The only way I can see to address this unsoundness is to create a new intrinsic trait that indicates when data can safely be placed into a managed box. I have some thoughts on this at the end.

Problem number two: finalizers and managed data

There is another dangerous situation that can arise which has nothing to do with borrowed pointers. Imagine we have a cycle of managed data and two objects on that cycle have a finalizer. Which finalizer do you run first? Normally, you want to finalize an object X before you finalize any object Y that X references, but because there is a cycle that is impossible to guarantee. Different systems have solved this problem in different ways, none of which are wholly satisfactory.

Problem number three: finalizers and mutable state

Another more subtle problem which can occur with finalizers is that the finalizer may have access to mutable state which is not yet dead. Imagine, for example, a struct whose job is to increment and decrement a counter automatically:

struct SomeDataStructure { value: uint, ... }

struct Counter { s: @mut SomeDataStructure }
impl Counter: Drop {
    fn new(s: @mut SomeDataStructure) -> Counter {
        s.value += 1;
        Counter { s: s }
    }
    fn drop(self) { self.s.value -= 1; }
}

As long as this counter is stored on the stack frame, everything should be fine. But if you were to place this counter into a managed box, suddenly you have a ticking time bomb: now the field s.value will be decremented at some random time, whenever the garbage collector elects to collect this managed box. Even if the garbage collector does not run in parallel with the mutator thread, this can essentially cause s.value to be decremented in between virtually any statement, leading to race conditions that are very similar to those problems you face with threads and mutable state. Note that due to compiler optimizations and so forth it is entirely possible for value to be decremented earlier than you might expect as well as later.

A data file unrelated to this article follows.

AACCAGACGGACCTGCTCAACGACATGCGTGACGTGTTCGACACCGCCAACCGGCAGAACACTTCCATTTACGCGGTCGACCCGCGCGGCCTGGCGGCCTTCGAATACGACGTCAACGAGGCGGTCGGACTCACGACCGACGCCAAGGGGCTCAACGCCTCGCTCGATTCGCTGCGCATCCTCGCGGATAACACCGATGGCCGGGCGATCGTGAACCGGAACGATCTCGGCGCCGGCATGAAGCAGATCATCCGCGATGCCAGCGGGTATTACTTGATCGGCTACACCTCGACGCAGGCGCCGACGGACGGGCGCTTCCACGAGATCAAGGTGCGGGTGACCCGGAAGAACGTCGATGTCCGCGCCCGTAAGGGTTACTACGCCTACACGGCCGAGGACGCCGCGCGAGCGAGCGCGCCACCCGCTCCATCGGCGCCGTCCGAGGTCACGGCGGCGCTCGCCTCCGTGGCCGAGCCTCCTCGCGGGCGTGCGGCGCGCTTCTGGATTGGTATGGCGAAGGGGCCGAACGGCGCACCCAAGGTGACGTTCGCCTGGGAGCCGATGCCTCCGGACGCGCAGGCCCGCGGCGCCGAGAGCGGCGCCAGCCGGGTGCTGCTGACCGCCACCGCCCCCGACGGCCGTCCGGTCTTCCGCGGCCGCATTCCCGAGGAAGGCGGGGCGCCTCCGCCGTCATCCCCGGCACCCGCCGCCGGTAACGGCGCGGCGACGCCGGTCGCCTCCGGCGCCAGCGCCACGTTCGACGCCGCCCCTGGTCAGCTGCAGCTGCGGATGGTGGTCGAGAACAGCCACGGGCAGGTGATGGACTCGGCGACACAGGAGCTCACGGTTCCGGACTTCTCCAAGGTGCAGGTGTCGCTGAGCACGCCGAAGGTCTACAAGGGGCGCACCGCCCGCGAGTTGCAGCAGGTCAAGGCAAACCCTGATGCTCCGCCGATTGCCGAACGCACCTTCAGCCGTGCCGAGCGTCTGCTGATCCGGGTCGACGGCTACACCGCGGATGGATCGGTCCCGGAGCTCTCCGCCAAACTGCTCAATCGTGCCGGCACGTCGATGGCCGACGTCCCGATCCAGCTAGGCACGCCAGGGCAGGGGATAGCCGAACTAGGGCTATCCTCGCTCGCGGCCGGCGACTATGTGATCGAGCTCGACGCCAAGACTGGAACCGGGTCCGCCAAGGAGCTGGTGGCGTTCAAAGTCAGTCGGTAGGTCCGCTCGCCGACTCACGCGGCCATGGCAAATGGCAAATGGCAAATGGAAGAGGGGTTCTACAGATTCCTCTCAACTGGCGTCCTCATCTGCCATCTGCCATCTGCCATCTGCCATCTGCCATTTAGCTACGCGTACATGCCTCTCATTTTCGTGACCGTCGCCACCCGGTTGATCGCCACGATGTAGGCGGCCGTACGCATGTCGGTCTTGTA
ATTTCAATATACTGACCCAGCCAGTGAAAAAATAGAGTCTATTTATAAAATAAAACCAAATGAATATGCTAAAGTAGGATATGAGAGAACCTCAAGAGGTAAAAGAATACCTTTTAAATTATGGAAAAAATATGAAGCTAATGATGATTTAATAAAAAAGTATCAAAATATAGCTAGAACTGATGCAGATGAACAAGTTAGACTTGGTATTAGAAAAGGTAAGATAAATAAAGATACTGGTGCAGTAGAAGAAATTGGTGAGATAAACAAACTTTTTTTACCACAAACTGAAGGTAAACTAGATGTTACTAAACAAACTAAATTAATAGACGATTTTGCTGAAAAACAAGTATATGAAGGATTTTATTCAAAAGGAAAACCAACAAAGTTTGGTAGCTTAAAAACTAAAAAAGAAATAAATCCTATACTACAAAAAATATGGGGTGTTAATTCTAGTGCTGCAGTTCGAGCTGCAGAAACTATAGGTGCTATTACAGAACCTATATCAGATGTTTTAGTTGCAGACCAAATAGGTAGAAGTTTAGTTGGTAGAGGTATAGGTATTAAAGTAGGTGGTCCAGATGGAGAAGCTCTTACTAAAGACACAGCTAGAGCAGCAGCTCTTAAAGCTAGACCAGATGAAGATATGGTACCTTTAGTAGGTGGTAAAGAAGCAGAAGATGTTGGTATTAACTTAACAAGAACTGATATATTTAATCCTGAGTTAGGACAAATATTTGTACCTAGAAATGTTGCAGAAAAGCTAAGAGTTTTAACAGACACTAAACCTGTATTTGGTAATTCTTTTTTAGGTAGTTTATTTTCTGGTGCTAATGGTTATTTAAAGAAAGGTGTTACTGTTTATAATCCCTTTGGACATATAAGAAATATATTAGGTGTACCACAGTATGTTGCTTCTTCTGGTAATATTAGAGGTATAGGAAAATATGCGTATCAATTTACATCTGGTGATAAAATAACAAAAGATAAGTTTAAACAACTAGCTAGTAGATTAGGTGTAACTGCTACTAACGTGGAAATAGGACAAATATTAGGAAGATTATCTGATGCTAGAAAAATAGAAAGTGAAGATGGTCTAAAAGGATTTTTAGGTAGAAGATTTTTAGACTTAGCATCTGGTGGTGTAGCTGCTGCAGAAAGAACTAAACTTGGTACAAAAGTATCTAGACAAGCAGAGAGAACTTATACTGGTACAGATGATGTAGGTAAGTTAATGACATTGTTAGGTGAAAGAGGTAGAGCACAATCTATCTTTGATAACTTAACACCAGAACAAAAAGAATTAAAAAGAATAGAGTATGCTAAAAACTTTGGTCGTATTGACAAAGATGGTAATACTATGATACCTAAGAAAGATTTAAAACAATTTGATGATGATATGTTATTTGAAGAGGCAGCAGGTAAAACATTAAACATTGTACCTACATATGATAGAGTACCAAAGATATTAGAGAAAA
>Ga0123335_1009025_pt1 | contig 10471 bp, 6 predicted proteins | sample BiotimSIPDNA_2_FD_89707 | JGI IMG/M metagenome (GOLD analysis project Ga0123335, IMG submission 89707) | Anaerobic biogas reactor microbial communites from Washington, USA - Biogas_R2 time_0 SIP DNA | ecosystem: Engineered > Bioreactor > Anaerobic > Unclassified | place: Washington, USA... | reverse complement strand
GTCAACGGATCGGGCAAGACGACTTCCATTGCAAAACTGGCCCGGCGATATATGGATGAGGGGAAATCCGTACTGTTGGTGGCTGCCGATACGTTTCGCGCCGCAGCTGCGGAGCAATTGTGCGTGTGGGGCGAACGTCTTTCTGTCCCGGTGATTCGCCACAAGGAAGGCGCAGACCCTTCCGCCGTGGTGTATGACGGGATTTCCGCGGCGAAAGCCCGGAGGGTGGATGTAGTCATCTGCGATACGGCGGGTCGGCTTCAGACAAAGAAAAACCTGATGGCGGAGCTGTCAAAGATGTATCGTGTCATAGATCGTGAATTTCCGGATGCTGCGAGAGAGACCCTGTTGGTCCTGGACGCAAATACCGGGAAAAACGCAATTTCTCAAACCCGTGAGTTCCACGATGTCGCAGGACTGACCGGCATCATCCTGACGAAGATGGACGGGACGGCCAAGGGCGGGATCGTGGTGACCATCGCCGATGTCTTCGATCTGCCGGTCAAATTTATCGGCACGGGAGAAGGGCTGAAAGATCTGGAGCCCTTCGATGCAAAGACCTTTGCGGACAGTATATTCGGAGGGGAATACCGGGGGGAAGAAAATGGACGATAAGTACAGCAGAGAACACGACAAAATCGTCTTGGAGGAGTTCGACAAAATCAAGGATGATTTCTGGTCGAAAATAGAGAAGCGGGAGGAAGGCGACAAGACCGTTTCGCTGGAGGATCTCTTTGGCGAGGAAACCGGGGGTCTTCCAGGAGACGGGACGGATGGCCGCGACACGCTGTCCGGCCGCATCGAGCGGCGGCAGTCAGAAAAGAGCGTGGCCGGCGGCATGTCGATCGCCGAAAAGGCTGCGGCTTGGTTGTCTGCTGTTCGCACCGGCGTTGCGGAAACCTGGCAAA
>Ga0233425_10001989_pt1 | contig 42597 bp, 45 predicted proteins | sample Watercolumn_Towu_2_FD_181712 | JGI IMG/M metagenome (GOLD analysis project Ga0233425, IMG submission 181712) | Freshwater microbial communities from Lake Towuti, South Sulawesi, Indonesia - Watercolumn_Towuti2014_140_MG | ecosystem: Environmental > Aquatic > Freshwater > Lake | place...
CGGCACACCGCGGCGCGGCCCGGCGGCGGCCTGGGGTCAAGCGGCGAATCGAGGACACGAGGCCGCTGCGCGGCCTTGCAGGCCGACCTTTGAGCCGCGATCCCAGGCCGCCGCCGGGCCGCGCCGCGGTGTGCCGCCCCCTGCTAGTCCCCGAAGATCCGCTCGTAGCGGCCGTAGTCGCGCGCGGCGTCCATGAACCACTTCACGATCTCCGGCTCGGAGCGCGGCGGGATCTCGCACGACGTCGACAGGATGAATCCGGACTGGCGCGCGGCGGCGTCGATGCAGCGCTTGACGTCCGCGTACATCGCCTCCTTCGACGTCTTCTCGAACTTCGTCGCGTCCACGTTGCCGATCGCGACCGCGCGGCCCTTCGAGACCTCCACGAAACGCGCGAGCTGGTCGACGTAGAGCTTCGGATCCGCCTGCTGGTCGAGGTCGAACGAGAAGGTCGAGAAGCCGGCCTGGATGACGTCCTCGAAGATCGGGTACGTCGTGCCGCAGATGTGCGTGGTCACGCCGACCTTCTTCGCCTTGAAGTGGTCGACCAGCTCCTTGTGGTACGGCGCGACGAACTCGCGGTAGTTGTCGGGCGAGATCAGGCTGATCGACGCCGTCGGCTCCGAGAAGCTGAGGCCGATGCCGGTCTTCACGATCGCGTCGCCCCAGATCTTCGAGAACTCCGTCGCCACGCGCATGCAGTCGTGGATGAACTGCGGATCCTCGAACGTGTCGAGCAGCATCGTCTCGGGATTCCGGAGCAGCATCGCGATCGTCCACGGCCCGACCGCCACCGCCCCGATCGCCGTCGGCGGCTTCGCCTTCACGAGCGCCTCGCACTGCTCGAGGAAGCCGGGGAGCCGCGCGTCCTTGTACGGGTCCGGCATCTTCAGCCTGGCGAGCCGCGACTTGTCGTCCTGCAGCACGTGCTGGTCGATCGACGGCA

Of all the problems, I am perhaps most worried about this one, because it is relatively easy to overlook. It’s not a soundness issue per se but it can lead to very surprising bugs, particularly in light of aggressive compiler optimization. Hans Boehm goes so far as to say that finalizes require a multithreaded, shared memory context to make any sense, precisely because of Problem #3. Basically, the asynchrony inherent in finalizers is more natural in a parallel language and you have tools like locks to defend against it. If finalizers run in the mutator thread, locks lead to deadlocks and not having locks leads to bugs.